For the full review, go to MLB Reports.

  • From Susan Richards,
         Geared towards readers aged 9 to 12 years, this book really is a treat for readers of all ages. Although baseball is a major focus, Ritter combines the genres of family drama, fantasy and mystery to create this delightful, page-turner of a story.
         The plot revolves around 12-year-old Alfredo Pagano, otherwise known as "Stats" because of his love of all the baseball data he avidly collects. He has inherited a genetic heart condition which has stunted his growth and prevented him from actually playing the sport he so loves. He works at his family's hot dog stand outside Fenway alongside his father, "Pops," and older brother Mark.  The death of his mother, a couple years earlier, has severely impacted all three members of the family.
         Ritter combines several plot lines. Will the troubled hotdog stand survive?  Will Mark make the youth All-Star Game that is taking place in Fenway Park? How will Stats deal with his worsening heart condition?... And finally, can Stats and his good friend, Red Sox pitcher, Billee "Spacebird" Orbitt discover what the new Red Sox curse is and reverse it in time to stop the latest Sox team decline?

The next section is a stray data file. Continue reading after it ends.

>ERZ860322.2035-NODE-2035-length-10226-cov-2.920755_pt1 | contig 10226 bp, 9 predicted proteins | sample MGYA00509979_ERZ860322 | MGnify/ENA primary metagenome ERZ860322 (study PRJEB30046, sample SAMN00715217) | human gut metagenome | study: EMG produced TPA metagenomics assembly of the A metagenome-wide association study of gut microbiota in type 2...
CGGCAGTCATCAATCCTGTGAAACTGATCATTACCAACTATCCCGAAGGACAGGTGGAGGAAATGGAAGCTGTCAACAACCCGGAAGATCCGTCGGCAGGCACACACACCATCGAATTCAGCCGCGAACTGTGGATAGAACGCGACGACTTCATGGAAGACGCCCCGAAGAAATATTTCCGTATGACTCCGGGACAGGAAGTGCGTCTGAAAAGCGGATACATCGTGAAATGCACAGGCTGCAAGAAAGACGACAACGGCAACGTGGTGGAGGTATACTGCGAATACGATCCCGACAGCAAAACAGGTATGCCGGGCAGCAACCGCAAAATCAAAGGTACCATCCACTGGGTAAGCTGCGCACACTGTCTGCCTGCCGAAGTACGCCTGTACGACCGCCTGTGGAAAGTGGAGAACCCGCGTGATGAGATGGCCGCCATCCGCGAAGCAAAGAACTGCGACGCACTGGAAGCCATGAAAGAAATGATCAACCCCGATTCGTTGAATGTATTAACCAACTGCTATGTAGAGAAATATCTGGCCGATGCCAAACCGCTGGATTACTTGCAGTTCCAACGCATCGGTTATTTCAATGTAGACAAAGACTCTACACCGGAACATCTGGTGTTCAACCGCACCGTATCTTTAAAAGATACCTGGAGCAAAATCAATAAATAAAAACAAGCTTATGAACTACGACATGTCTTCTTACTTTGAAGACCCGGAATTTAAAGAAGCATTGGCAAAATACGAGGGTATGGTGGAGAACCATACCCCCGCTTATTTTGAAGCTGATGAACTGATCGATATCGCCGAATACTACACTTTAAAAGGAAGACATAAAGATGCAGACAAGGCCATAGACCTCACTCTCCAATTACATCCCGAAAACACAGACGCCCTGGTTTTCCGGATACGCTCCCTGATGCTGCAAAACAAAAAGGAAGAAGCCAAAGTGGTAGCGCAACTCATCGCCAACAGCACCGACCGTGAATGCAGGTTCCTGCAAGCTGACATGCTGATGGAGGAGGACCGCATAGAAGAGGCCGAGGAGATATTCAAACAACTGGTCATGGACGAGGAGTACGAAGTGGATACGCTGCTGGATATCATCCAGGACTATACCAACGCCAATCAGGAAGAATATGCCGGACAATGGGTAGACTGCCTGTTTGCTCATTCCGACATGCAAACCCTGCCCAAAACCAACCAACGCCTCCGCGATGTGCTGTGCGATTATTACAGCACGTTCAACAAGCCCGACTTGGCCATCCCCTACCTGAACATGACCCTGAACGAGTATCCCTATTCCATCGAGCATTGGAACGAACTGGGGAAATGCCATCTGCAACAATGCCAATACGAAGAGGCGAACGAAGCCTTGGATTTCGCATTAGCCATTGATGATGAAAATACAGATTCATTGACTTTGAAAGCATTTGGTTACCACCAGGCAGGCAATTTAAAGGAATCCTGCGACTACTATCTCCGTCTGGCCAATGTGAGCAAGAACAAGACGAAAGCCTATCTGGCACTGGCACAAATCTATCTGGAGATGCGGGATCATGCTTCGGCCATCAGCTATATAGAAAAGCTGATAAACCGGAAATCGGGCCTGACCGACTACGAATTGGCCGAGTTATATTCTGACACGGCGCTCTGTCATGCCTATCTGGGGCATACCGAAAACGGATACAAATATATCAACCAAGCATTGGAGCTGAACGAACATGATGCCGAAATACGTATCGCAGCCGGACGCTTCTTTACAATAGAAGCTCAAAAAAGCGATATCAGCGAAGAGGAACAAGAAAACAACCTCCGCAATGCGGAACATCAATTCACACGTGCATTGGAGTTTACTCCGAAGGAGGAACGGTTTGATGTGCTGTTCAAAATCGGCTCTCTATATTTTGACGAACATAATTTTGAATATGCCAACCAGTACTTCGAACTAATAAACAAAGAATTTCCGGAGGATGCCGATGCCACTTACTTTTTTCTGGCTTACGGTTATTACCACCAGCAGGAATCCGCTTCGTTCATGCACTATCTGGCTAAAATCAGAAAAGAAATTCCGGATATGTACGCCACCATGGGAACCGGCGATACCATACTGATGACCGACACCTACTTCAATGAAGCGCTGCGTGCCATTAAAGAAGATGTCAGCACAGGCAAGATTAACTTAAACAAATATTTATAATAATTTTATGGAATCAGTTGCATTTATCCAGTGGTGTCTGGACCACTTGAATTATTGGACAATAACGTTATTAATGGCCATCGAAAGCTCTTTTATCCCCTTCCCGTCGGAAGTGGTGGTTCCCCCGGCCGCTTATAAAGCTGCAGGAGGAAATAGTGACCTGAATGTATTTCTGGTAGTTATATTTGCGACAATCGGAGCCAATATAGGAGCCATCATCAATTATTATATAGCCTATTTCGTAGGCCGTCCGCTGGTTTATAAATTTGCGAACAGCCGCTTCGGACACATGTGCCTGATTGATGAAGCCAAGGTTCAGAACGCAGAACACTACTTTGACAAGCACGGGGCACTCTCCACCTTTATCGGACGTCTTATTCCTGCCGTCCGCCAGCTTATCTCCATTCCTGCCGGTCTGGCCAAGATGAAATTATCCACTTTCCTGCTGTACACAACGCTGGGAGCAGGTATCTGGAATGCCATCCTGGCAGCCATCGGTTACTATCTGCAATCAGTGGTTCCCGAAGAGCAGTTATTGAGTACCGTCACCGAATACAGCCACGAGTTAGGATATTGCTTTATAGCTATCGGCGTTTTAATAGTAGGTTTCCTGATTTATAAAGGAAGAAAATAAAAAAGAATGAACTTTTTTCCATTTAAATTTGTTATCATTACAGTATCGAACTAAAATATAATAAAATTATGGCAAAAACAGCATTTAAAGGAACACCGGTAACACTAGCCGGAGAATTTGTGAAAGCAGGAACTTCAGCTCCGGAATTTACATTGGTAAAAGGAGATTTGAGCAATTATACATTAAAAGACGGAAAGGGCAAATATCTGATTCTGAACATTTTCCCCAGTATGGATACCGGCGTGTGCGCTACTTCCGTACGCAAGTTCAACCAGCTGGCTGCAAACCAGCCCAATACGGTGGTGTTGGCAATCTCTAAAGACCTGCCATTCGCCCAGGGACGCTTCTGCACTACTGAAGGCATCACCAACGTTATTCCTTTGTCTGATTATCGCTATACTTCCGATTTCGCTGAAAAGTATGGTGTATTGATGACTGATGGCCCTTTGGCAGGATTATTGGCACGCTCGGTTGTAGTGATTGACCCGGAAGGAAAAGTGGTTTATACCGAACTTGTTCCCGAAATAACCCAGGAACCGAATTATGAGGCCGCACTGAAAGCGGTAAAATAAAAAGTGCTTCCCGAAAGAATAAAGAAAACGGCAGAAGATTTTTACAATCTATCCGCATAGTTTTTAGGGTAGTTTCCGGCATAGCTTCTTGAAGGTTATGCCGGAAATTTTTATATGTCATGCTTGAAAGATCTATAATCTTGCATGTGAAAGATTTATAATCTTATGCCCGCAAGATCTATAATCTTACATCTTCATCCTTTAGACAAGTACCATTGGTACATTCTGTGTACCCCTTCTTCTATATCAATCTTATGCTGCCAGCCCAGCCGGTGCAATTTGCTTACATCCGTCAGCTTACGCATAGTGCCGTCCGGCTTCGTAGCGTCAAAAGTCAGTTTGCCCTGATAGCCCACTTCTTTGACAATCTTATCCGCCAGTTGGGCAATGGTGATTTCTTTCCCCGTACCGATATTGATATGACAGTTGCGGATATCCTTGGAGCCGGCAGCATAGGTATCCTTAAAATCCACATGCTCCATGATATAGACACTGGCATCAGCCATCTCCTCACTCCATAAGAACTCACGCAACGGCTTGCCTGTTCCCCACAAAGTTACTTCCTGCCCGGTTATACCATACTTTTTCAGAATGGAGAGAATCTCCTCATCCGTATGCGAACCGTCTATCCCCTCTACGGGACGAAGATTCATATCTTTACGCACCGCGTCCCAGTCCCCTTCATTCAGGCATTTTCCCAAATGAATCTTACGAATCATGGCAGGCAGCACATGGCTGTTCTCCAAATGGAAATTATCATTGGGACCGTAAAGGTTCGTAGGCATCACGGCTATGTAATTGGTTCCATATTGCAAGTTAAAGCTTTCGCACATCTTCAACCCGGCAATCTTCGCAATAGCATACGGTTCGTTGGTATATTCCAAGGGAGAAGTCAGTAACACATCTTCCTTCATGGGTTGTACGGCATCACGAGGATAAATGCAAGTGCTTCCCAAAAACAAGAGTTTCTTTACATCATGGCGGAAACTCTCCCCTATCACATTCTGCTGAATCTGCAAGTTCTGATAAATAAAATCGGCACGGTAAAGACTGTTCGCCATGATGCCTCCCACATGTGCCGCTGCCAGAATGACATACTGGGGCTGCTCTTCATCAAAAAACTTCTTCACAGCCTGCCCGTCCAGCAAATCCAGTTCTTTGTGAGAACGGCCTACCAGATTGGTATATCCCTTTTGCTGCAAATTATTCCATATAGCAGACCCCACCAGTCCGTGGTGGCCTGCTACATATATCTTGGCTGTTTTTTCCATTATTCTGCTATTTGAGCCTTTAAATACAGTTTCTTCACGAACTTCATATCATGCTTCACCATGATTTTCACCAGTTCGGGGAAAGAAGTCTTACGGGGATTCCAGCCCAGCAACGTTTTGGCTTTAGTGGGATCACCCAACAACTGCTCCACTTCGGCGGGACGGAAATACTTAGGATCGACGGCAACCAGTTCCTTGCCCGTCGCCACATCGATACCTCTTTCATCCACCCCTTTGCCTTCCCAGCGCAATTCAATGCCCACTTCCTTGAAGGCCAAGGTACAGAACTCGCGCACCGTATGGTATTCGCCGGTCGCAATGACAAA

With the 100th anniversary of Fenway celebration as a backdrop, all these plot questions are very satisfyingly explored and ultimately answered with the help of a cast of appealing (and often very quirky) characters and yes....even a little magic.

  • From Peter Abrahams, lifelong Red Sox fan and New York Times bestselling author:
         "A funny, exciting, original, and heart-warming novel that even readers who aren't Red Sox fans
    will love."

  • From the Western New York Family Magazine:
          Fenway Fever by John H. Ritter is another riveting book that will engage and inspire the reader.

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Fenway Fever | The Desperado Who Stole Baseball | The Boy Who Saved Baseball | Under the Baseball Moon | Choosing Up Sides | Over the Wall